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  1. Technology
June 9, 1997updated 05 Sep 2016 12:33pm


By CBR Staff Writer

By Gary Flood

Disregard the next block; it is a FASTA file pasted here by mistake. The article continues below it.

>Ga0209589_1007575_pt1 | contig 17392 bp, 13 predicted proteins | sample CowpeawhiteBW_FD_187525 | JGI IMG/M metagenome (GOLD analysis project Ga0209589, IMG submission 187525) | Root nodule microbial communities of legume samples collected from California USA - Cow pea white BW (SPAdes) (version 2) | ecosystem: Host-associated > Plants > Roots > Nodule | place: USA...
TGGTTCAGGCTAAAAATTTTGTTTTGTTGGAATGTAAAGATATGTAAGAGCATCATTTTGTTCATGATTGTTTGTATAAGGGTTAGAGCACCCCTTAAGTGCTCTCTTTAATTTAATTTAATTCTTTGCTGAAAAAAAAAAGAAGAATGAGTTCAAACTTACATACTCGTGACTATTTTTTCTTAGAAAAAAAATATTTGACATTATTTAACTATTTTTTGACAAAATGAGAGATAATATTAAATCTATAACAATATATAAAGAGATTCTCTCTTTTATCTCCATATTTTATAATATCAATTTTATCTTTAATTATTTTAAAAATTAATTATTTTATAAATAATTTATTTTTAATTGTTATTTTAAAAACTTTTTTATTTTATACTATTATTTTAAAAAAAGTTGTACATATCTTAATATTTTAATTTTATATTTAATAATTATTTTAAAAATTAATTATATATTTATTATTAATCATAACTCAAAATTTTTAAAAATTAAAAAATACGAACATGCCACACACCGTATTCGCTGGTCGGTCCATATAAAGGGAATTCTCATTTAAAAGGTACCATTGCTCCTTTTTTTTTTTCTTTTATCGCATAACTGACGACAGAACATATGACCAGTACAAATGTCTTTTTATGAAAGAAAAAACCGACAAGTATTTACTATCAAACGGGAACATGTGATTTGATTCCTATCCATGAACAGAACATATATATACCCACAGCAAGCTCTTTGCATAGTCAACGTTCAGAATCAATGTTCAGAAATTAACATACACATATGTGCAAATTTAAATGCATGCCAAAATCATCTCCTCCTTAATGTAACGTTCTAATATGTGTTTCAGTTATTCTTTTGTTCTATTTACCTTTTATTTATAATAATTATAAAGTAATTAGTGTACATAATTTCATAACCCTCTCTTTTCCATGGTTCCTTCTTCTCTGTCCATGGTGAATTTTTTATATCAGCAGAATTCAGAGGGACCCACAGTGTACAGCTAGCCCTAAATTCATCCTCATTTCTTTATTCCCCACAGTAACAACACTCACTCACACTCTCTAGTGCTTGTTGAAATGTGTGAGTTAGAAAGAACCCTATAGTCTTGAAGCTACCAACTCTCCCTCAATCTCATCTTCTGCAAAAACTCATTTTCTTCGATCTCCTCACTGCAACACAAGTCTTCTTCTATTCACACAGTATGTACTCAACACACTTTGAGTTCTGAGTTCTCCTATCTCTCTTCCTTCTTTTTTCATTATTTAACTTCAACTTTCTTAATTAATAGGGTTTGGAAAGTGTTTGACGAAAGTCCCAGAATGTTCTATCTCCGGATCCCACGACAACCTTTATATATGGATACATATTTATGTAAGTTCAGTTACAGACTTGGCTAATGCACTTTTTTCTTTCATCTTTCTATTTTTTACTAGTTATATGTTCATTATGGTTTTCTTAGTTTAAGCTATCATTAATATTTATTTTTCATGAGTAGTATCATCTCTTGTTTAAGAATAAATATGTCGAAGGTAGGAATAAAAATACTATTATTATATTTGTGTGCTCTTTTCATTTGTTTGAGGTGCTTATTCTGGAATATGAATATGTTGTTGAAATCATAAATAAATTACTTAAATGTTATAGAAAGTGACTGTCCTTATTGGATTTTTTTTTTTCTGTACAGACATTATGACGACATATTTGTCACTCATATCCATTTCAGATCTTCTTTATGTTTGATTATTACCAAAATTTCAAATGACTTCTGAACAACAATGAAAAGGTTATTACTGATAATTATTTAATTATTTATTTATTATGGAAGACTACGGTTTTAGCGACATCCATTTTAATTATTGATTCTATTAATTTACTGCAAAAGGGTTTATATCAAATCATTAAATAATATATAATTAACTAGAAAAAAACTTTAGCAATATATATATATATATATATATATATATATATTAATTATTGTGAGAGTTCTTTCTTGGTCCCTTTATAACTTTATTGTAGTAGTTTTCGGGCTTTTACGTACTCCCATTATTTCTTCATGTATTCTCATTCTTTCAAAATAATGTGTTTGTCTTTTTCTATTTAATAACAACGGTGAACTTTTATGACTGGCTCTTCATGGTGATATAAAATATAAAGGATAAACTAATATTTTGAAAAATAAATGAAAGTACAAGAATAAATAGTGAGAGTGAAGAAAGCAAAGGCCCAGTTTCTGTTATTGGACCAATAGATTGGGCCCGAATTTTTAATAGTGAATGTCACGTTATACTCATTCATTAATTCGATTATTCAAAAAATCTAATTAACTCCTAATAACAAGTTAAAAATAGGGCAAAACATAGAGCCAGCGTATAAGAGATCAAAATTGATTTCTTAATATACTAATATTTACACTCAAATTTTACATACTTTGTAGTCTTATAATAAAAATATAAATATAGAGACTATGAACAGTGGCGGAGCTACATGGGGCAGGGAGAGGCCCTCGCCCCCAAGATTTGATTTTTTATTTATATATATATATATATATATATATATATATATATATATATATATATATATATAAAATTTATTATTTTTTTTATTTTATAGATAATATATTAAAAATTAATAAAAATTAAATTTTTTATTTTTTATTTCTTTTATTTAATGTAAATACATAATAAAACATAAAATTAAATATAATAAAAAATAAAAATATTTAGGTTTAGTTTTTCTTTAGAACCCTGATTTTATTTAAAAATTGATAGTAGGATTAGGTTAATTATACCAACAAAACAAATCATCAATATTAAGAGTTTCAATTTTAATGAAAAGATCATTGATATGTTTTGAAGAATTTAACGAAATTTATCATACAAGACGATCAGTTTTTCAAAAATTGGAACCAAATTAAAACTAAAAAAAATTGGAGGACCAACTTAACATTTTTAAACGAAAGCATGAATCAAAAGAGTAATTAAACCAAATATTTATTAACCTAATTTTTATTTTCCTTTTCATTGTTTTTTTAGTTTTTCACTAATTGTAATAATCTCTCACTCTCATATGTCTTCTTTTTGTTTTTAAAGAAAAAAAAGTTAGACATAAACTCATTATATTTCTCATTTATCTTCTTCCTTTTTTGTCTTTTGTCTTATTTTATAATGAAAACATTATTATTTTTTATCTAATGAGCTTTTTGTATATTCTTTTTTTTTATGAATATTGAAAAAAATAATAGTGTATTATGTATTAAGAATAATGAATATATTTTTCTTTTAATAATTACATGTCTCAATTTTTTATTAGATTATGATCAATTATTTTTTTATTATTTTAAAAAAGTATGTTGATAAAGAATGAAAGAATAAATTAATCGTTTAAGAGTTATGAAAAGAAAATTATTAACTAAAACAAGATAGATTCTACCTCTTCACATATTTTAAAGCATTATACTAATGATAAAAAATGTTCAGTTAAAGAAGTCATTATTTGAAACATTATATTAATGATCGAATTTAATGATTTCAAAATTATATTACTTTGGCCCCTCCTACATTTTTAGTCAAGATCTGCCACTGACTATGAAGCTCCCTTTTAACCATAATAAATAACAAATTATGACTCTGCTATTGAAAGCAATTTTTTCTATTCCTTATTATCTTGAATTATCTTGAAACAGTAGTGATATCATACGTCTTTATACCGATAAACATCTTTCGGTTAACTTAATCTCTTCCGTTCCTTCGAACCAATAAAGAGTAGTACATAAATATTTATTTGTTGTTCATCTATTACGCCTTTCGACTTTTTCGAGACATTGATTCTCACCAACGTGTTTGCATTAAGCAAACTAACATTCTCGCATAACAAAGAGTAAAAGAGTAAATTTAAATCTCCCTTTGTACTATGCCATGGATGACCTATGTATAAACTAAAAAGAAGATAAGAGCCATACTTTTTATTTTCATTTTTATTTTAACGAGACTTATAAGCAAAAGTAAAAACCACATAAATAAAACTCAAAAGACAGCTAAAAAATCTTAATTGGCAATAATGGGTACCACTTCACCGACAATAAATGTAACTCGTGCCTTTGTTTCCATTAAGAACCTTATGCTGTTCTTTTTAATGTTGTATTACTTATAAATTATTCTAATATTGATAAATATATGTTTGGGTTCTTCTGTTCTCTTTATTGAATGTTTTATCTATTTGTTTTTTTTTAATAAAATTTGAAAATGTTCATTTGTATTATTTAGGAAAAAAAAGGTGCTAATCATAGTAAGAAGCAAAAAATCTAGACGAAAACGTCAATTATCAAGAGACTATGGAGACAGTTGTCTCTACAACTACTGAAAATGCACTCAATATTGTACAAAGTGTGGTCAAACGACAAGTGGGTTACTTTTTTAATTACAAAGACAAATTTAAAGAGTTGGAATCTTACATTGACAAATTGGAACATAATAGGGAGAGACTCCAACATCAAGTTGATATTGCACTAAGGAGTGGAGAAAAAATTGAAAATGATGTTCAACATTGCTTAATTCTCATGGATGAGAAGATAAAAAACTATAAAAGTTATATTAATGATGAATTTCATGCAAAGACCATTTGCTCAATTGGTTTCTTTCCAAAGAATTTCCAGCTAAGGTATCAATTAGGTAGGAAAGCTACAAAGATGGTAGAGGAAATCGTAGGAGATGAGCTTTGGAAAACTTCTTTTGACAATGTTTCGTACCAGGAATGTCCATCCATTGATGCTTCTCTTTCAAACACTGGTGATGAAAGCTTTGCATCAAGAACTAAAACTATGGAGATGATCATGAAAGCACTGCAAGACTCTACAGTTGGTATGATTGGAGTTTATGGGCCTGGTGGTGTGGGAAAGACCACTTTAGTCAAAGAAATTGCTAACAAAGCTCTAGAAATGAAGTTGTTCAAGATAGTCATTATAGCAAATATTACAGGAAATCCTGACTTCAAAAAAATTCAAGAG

The ancient IT joke: We love standards because there are so many to choose from. And we’ve seen in Information Technology that can be true; take Unix, which is kind of standard but not really. Now we have an emerging standards war-ette with browsers and push technology, that stuff designed to make your PC (or thin client) into a network hog by letting you get updates to the nanosecond on how the Dodgers are doing. It seems these past couple of weeks that Microsoft Corp and Netscape Communications Corp were all set to launch just such another standards broohaha. But no! Microsoft Corp told Reuters Thursday of last week that it intended to play the nice guy and would make its push technology compatible with Netscape’s client push product by a change in its recently announced (CI No 3,119) Channel Definition Format, supported by PointCast Inc and America Online Inc, so that software content publishers can write in a single format that will with work both companies’ forthcoming push-extensible browsers, Internet Explorer version 4.0 and Netscape’s Netcaster client software. Push in this case, of course, is really a shorthand way of saying pull, since the user has to make a request for certain information to be downloaded rather than abstract, intelligent pull, which is based on the idea of the server deciding on its own what needs to be sent to the client browser. In any case, Microsoft had previously been championing the format idea so that content would be more closely aligned with the channels it is creating in Explorer, while Netscape has loudly pooh-poohed such an idea, saying that push effects can be created using existing (i.e. non Microsoft) standards, primarily JavaScript. The move is essentially a backing down on MSFT’s part. Or is it? Microsoft hasn’t abandoned CDF – it’s simply extended it to support Netscape – and the Microsoft implementation will still, shock, work best with Explorer rather than the other sort of Coke. For example, you will only be told how often a web page you have asked to have pushed at you is being updated with Explorer, not with Netcaster, so it will be less slick a process for you to tell it how often you want the thing refreshed. (However, the extensions do mean a Netcaster user can get the same table of contents for a web page using CDF as with the Netscape approach.) And Big Green hasn’t exactly told the news and content providers it recently (CI No 3,167) paraded as having signed up for its push-y ways, like Dow Jones Markets’, Dun & Bradstreet Corp, First Call Corp, Pointcast Inc, Forbes Magazine, and the Wall Street Journal, to join their confreres ABC News and Knight- Ridder as Netscape followers. So what we have is two standards that kind of work together, with everyone saying they’ll do what’s in the customer’s best interests. In this case, that cliche will come true – but not in the way Gates or Barksdale think. Push technology is more of a consumer standard than a technical standard at the end of the day, and the way around incompatible standards in the consumer electronics industry is more often a philosophic shrug of the shoulders and an encompassing of the two, rather than the oft-quoted Betamax versus VHS conflict (which was a one-off due mainly to Sony Corp’s pigheadedness). For example; most people don’t remember that the reason you used to play your vinyl records at either 45rpm or 33.3rpm was not so much that one was for singles and one for albums (these words are already as out of date to anyone under 30 as ‘radiogram’ or ‘high-fidelity’ were to my generation) but because two different record companies had competing standards, actually making only one or the other sort of disc, and the solution was just to make players that could cope with either (and even the previous standard of 78rpm). Or fax machines; internally they cope with a zillion different standards, some of them only relevant to the technology’s company of origin, Japan, and hence Group 4 faxes are just a communications version of the flexible old radiogram’s three- speed motor. Explorer and Netscape will not drive each other out of business – they will have to co-exist, like it or not, as will their push-ier aspects.

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